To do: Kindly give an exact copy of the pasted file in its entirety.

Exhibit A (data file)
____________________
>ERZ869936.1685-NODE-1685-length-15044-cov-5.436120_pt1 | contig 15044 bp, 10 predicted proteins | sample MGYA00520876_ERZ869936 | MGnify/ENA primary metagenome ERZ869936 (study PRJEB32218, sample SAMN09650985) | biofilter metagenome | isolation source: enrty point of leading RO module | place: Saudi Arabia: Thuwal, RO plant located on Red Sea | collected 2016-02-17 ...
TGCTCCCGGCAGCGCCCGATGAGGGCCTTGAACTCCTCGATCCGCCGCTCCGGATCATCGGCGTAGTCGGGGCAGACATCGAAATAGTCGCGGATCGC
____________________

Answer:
>ERZ869936.1685-NODE-1685-length-15044-cov-5.436120_pt1 | contig 15044 bp, 10 predicted proteins | sample MGYA00520876_ERZ869936 | MGnify/ENA primary metagenome ERZ869936 (study PRJEB32218, sample SAMN09650985) | biofilter metagenome | isolation source: enrty point of leading RO module | place: Saudi Arabia: Thuwal, RO plant located on Red Sea | collected 2016-02-17 ...
TGCTCCCGGCAGCGCCCGATGAGGGCCTTGAACTCCTCGATCCGCCGCTCCGGATCATCGGCGTAGTCGGGGCAGACATCGAAATAGTCGCGGATCGC